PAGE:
Enter Danielle LaPorte from stage right… To go a step further and put this new thinking into practice, Danielle offers a simple shift in the way we view goal setting which is based on how you want to feel, not what specific goal you want to reach. (In case my video embed doesn’t work, here is a link to her video and in the video description you will find her four tips for discovering your core desired feelings.) She suggests thinking about your life in three aspects: body & wellness, relationships & society, and lifestyle & livelihood and then riff on how you want to feel in each of the three categories. Distill your list down to a few core desired feelings that you resonate with the most. Then every day, week, month and year focus on what things you can do to feel that way. My desired feelings took me about one second to come up with: healthy, secure, valuable, love and abundant. Now I just have to ask myself what can I do each day to feel all of these things. It’s a simple shift in thinking but it’s incredibly important because it feeds and honors our heart & soul in the form of our emotional well-being which in turn reflects our physical well-being.

An unfortunate example of goal setting gone awry that I see often is when people base their lives on earning that degree, finding that perfect job, getting married and having kids. Once they hit these milestones they tend to also hit a wall and although they may feel great satisfaction in their lives, they also feel like something is missing. More than likely, they’re missing the drive that propels them forward to the next hurdle or that feeling of having individual purpose that striving for the next tangible goal in life provides. So that simple shift in focusing on how you want to feel could be extremely helpful because there is no specific end game and there’s potential for daily achievement.

I certainly hope you found these two resources inspiring. I happened upon Danielle’s interview this morning and it conveyed Hunter’s sentiment so perfectly that I had to share the love!

Health, Wellness & Enjoyment, Tutorials

Tis the Season for Tincture Time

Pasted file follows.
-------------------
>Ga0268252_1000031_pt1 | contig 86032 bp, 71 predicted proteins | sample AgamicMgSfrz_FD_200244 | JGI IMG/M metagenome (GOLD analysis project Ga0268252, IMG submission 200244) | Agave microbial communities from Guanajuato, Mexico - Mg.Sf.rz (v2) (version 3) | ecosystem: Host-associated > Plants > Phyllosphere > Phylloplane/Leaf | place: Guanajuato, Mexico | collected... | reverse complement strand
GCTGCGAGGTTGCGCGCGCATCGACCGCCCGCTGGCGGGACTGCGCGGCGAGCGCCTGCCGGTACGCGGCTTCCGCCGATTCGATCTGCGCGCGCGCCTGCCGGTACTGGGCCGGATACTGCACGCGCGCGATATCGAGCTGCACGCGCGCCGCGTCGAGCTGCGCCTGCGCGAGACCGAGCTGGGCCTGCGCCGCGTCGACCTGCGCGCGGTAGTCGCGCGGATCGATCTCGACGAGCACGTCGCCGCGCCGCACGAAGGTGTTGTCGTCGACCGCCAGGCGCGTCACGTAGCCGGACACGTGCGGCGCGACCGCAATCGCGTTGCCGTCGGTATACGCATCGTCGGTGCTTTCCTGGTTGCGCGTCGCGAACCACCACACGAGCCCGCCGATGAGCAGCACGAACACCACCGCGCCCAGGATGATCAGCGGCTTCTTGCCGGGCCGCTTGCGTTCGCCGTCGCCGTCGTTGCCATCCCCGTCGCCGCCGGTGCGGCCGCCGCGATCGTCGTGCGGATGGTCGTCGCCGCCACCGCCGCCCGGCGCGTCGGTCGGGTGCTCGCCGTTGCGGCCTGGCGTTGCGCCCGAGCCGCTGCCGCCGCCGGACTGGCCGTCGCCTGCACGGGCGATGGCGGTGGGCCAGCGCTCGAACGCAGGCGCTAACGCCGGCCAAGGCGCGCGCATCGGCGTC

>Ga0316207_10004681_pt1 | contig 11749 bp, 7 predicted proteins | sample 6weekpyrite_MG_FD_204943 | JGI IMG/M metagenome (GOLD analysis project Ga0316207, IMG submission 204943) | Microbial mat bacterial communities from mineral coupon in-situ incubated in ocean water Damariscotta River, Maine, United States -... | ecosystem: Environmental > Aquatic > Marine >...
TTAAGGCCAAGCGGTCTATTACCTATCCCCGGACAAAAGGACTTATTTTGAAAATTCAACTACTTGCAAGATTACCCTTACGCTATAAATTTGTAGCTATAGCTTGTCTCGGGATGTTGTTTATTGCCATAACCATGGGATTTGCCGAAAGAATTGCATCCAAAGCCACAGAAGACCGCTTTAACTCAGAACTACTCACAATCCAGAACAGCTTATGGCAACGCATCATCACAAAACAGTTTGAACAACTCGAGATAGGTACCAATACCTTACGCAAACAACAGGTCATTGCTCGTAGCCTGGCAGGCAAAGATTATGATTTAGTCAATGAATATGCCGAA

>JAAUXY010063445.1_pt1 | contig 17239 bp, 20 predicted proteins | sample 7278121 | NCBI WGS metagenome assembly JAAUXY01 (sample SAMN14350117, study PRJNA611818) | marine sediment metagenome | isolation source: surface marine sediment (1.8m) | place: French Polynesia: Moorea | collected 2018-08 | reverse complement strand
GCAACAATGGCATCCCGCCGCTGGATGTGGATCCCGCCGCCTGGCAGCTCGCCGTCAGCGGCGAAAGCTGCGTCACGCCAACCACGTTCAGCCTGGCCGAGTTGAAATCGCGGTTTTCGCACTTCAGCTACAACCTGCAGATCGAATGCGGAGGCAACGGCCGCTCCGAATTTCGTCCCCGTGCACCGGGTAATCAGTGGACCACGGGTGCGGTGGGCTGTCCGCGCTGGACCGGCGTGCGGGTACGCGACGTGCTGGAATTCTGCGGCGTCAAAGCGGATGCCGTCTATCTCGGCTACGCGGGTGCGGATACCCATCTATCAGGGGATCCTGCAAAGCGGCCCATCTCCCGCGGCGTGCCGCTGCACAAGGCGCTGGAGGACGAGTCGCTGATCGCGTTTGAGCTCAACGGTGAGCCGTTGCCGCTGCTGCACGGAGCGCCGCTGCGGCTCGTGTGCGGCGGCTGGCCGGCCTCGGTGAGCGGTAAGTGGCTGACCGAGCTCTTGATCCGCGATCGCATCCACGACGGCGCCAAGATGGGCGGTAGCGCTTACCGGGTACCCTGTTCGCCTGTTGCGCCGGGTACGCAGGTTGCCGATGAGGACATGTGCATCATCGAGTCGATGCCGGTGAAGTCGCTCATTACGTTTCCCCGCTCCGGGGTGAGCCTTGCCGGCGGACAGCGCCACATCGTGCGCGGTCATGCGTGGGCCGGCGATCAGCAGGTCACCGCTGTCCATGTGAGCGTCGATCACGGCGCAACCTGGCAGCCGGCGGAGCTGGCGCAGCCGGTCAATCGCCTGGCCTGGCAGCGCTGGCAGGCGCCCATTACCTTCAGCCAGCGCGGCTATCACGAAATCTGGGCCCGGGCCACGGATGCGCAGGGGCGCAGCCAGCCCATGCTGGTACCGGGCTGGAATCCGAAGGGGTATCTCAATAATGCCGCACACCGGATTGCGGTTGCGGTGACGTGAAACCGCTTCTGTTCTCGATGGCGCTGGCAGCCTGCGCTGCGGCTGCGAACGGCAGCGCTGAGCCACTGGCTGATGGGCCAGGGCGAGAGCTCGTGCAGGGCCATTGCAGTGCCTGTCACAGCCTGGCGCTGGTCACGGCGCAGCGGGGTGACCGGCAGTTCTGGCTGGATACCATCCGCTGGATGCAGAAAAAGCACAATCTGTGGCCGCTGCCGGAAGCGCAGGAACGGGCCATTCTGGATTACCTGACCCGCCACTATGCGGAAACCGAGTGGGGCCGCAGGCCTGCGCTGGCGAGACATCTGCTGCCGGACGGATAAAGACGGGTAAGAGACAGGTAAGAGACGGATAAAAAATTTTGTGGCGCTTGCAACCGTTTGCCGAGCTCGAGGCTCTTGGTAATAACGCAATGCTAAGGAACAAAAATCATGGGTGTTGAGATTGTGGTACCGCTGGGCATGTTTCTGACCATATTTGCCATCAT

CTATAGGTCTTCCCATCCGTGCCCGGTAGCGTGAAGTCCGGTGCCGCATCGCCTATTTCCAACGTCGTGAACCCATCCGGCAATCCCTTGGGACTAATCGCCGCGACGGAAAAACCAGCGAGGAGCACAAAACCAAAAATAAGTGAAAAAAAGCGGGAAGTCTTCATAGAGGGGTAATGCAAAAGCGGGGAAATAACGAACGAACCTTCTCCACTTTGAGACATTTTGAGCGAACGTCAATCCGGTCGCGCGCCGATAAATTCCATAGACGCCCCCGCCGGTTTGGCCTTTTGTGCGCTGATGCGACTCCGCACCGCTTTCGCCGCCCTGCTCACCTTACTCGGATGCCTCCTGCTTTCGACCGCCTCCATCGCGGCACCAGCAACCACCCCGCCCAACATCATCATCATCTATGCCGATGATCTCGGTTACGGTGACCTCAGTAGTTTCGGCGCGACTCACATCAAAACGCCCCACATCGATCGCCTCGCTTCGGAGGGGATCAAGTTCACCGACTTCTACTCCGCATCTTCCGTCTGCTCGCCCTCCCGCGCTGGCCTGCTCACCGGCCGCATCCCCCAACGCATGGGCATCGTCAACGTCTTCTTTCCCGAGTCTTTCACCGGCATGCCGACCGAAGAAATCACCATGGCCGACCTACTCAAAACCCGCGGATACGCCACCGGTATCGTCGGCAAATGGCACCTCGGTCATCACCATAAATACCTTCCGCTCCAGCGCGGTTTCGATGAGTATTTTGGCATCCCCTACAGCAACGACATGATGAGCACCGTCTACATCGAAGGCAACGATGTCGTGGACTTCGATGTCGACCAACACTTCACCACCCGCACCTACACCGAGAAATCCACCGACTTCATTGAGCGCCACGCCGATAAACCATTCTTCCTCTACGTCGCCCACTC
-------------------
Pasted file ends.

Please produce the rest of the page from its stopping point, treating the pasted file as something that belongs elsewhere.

DSCF3022Okay, I’ve been sitting on these puppies since April and they’re now more than ready. In that span–while the herbs jovially intermingled with the alcohol–they’ve lived in three different homes and seen their fair share of vigorous shakes. They’ve paid their dues and now they’re ready to fulfill their medicinal destiny. Back in April, I procured organic herbs from the bulk section of my local health food store, recycled some food jars, and purchased two bottles of 100-proof alcohol from the liquor store. (For the love of everything holy, do not use rubbing alcohol or anything remotely toxic if ingested! You can use rum, distilled water, vinegar or vegetable glycerin if you don’t want to go the vodka route.) Easily enough, I put the herbs into their own jars and covered them completely with the alcohol. I labeled the jars with the name & date, stored them in a dark, cool location, and shook them as often as I could (like the non-suggestive version of the Shake Weight). The tinctures were ready to be strained and used, ideally, after six months but it took me a little longer to get my act together. (No worries though because we’re talking about 100-proof vodka here–it’s not going to go bad!) The herbs I chose were valerian, horsetail, witch hazel, dandelion leaf, lemon balm, comfrey leaf, raspberry leaf, lavender, St. John’s wort, chamomile, yarrow and rosemary. I chose each herb for very specific reasons HOWEVER, due to the fact that the FDA would be on my ass quicker than I can even blink, I’ll just have to recommend doing your own herbal homework. There’s a plethora of fantastic resources out there but this is my favorite. Now, whenever I get even the slightest notion that I may be coming down with some yucky illness, I can crack open a jar and take a teaspoon 1 to 3 times/day. More than likely, I’ll probably hide it in my smoothie because I’m a total wimp! The tinctures will last for at least two years so I’ll easily get my money’s worth.